According to the complaint, Cherry Auction had the right to terminate vendors for any reason whatsoever and through that right had the ability to control the activities of vendors on the premises. In addition, Cherry Auction promoted the swap meet and controlled the access of customers to the swap meet area. In terms of control, the allegations before us are strikingly similar to those in Shapiro and Gershwin.
There, the concessionaire selling the bootleg recordings had a licensing agreement with the department store H. Green Company that required the concessionaire and its employees to "abide by, observe and obey all regulations promulgated from time to time by the H.
Green Company," and H. Green Company had the "unreviewable discretion" to discharge the concessionaires' employees. Green Company was not actively involved in the sale of records and the concessionaire controlled and supervised the individual employees.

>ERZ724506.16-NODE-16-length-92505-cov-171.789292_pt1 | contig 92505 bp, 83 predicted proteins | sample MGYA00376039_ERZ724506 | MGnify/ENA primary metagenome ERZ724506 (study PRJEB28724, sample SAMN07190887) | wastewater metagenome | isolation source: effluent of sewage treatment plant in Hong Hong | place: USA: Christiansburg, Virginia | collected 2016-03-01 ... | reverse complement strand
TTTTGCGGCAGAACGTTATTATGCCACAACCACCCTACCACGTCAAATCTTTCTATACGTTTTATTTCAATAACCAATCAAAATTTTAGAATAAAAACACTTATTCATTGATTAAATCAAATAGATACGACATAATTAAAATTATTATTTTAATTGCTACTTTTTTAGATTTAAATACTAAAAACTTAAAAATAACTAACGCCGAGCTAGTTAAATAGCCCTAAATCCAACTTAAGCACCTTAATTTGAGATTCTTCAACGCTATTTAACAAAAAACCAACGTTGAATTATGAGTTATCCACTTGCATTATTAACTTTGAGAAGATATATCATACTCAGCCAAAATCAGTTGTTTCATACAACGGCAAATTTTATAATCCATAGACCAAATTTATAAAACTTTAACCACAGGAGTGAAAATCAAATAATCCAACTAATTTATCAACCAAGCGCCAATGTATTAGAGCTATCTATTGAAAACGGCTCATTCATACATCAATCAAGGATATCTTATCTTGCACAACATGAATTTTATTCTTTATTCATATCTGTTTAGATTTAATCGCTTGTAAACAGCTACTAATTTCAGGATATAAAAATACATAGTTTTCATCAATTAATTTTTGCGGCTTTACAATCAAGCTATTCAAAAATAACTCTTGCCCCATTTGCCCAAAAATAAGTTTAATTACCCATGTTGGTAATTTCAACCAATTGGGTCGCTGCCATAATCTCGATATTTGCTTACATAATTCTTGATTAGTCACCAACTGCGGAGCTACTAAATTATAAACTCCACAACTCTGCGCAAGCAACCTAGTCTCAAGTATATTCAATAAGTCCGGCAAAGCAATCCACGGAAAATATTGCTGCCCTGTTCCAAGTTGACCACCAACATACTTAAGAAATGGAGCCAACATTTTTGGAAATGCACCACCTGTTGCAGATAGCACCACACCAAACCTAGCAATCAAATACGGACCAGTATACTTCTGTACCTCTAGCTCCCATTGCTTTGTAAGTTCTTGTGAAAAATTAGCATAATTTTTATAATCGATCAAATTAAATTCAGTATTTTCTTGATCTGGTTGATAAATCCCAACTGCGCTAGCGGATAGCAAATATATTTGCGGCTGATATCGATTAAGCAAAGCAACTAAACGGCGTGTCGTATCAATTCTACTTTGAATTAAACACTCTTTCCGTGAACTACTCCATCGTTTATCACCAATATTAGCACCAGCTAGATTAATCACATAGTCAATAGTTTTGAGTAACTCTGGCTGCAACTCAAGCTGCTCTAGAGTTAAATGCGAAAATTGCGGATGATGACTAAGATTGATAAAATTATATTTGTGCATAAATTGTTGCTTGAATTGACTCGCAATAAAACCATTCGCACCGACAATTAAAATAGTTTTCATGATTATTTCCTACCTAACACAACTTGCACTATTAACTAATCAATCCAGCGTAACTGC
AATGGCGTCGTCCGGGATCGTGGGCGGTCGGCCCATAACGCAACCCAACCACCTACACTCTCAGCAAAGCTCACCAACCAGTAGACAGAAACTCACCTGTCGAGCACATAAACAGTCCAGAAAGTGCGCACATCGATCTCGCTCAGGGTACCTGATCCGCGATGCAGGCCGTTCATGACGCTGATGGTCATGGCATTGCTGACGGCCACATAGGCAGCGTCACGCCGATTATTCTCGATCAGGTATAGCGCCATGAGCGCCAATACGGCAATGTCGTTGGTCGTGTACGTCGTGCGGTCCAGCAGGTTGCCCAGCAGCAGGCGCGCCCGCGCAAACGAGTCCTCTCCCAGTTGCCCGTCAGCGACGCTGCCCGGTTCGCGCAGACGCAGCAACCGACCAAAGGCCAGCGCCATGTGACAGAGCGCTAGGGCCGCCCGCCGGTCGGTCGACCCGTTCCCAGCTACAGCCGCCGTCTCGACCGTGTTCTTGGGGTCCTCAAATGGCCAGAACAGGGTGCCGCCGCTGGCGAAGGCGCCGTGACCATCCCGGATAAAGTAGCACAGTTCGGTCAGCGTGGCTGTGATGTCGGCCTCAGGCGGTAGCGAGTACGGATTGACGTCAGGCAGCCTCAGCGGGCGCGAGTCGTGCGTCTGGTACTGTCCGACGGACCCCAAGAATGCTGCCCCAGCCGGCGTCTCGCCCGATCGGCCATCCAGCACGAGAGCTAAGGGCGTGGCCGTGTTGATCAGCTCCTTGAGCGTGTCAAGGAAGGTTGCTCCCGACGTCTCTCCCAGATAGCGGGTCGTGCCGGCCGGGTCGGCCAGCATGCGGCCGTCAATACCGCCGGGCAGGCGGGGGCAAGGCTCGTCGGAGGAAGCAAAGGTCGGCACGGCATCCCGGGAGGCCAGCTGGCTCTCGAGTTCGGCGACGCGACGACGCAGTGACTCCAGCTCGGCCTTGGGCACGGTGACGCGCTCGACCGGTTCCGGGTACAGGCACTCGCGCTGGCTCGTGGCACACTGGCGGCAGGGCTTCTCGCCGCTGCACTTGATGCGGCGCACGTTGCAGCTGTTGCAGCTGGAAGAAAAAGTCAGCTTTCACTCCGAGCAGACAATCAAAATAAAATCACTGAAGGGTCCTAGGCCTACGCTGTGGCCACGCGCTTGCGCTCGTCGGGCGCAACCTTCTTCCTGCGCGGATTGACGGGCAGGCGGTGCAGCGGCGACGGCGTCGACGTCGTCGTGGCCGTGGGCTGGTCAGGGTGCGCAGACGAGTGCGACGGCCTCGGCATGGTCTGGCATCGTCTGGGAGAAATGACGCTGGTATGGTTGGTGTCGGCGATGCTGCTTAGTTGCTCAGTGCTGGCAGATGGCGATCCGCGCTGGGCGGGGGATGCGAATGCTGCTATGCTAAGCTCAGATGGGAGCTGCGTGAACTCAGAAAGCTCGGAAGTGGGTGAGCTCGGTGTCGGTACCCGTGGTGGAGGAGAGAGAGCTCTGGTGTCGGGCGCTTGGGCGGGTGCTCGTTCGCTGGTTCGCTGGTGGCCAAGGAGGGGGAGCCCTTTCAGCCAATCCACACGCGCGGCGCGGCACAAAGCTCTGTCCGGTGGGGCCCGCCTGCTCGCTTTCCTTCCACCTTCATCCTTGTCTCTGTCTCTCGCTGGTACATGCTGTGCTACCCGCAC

Green's ability to police its concessionaire - which parallels Cherry Auction's ability to police its vendors under Cherry Auction's similarly broad contract with its vendors - was sufficient to satisfy the control requirement. Nevertheless, because of defendant's "pervasive participation in the formation and direction" of the direct infringers, including promoting them i.
As the promoter and organizer of the swap meet, Cherry Auction wields the same level of control over the direct infringers as did the Gershwin defendant. See also Polygram, F. The plaintiff's allegations encompass many substantive benefits to Cherry Auction from the infringing sales.